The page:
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WY: How to tell the difference between a wolf and a coyote


JACKSON HOLE, Wyo. – One of the most frequent questions Game and Fish is asked concerns the difference between a wolf and a coyote—particularly if the animal in question is a juvenile gray-colored wolf.

Wyoming Game and Fish Large Carnivore Biologist Ken Mills says there are a few key differences you should be looking for.

  • Habitat: Gray wolves primarily inhabit forested mountain regions in northwest Wyoming whereas coyotes can be found in all habitats throughout the state.
  • Size: Wyoming gray wolves weigh around 100 pounds, stand 2-3 feet tall, and have larger and more robust bodies than coyotes. Coyotes usually weigh around 30 pounds and stand less than 2 feet at the shoulder.  In the dog world, wolves would be similar to a streamlined Saint Bernard while coyotes would be more comparable to a border collie in body size.
  • Coloring: Most wolves are either light grayish or black, and can lighten toward white or even “blue” when older (5-8 years old).  Coyotes are exclusively gray or tan in color.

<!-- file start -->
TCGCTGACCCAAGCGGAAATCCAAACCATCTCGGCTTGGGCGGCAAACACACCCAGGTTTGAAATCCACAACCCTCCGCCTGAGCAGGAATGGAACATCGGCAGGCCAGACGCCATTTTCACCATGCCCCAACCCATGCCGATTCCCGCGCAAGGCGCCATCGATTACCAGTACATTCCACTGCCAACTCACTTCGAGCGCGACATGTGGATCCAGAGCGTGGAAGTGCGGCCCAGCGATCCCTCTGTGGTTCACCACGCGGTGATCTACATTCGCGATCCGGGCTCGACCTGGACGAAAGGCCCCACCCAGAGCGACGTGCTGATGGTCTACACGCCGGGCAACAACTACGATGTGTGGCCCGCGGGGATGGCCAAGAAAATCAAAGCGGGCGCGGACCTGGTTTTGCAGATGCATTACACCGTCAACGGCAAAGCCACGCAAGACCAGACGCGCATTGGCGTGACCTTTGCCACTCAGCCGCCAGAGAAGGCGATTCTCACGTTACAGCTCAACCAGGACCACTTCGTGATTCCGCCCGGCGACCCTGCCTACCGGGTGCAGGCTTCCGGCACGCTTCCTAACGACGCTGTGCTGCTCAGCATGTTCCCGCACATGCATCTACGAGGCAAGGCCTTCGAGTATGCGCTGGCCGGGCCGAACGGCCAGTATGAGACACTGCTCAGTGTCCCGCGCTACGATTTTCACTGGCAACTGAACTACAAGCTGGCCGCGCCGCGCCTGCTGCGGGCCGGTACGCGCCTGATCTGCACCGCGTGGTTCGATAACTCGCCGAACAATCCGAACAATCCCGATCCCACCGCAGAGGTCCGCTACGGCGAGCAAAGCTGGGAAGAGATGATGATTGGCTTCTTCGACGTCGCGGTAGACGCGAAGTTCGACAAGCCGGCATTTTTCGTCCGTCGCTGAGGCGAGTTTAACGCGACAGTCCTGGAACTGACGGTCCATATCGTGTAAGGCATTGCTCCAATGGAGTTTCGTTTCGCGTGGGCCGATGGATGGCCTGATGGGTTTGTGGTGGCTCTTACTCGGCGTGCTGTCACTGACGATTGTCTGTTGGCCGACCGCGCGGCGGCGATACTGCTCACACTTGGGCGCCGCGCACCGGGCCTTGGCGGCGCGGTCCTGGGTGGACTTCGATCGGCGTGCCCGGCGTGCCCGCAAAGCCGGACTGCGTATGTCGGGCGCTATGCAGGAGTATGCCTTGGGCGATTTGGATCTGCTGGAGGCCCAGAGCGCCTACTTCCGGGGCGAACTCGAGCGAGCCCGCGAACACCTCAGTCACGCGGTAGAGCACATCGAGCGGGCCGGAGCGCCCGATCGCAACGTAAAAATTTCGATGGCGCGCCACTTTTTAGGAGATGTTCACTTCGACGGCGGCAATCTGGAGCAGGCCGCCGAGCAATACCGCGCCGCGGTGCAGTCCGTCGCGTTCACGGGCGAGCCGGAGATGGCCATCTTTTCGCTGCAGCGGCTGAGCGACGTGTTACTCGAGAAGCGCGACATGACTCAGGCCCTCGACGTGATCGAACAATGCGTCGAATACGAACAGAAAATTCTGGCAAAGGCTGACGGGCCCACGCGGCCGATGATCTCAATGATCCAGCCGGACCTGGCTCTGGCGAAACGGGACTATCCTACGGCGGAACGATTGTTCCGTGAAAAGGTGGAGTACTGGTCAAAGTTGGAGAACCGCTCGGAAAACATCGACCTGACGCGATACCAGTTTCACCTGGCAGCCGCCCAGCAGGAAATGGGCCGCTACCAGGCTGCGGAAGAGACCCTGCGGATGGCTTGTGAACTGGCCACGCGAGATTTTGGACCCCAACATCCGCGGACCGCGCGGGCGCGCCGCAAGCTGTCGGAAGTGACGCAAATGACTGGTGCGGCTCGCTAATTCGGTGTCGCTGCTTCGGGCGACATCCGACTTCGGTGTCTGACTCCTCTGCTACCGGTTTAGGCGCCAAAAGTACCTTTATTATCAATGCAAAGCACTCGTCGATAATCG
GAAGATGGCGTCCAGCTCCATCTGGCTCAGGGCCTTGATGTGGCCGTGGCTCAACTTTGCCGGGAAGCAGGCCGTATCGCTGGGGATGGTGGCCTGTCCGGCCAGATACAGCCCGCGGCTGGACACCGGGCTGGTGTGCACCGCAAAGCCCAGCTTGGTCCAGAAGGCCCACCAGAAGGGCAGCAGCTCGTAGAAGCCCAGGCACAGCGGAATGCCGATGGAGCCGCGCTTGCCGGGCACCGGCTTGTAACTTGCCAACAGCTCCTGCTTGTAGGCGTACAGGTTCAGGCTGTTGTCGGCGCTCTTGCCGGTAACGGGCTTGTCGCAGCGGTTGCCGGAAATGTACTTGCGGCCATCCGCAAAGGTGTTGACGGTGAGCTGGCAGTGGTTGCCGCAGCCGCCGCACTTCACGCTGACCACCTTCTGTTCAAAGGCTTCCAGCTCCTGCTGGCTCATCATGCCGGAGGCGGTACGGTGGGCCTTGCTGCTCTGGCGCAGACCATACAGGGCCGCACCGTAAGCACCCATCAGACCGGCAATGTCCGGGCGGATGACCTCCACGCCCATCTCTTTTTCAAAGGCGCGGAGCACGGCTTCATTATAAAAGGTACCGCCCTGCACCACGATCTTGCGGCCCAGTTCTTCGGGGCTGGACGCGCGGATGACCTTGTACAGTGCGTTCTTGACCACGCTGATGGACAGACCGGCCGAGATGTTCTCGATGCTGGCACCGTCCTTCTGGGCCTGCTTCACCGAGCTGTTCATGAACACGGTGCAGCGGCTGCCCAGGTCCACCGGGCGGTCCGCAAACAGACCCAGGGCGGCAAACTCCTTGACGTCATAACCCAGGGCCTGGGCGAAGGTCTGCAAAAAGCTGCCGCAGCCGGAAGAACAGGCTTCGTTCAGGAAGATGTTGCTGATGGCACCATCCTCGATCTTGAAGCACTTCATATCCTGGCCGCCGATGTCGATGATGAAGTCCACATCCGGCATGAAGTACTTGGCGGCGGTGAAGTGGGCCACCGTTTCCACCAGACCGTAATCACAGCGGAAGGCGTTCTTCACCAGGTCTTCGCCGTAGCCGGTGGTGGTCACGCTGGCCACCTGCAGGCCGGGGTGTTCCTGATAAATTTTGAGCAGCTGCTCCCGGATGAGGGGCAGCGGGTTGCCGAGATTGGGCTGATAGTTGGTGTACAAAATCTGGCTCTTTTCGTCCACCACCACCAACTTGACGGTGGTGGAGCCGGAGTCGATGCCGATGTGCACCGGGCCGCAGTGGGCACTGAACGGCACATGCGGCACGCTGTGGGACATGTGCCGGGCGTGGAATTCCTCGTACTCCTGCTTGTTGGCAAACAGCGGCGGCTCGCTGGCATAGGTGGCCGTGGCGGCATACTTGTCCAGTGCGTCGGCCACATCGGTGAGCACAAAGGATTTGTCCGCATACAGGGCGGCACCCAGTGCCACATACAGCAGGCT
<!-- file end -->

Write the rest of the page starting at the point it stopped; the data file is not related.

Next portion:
• Tracks: Tracks are more commonly observed than the creatures themselves, and can be distinguished by size.  Wolf tracks are large, usually exceeding 4 inches from front to back (larger than an adult human’s palm) whereas coyote tracks are usually less than 3 inches long.
  • Gait: When moving, wolves tend to “trot” with a smoother gait and longer stride. Coyotes tend to have a bouncier, punctuated trot due to their shorter stature.
  • Sound: Both species use howling for long-distance communication. Wolf howls are deeper in tone and smoother in pitch change, except for pups that bark and have higher-pitched undulating howls.  Coyotes tend to interject more barking (often at the initiation of the howl), have higher-pitched howls, and hold each howl for shorter durations.
  • Life History: Wolves also organize in family groups called packs on a year-round basis whereas coyotes are more likely to be solitary or in pairs except while rearing pups.

Whether you saw a gray wolf or a coyote, both species add to Wyoming’s rich wildlife diversity and play a significant role as carnivores in their respective environments.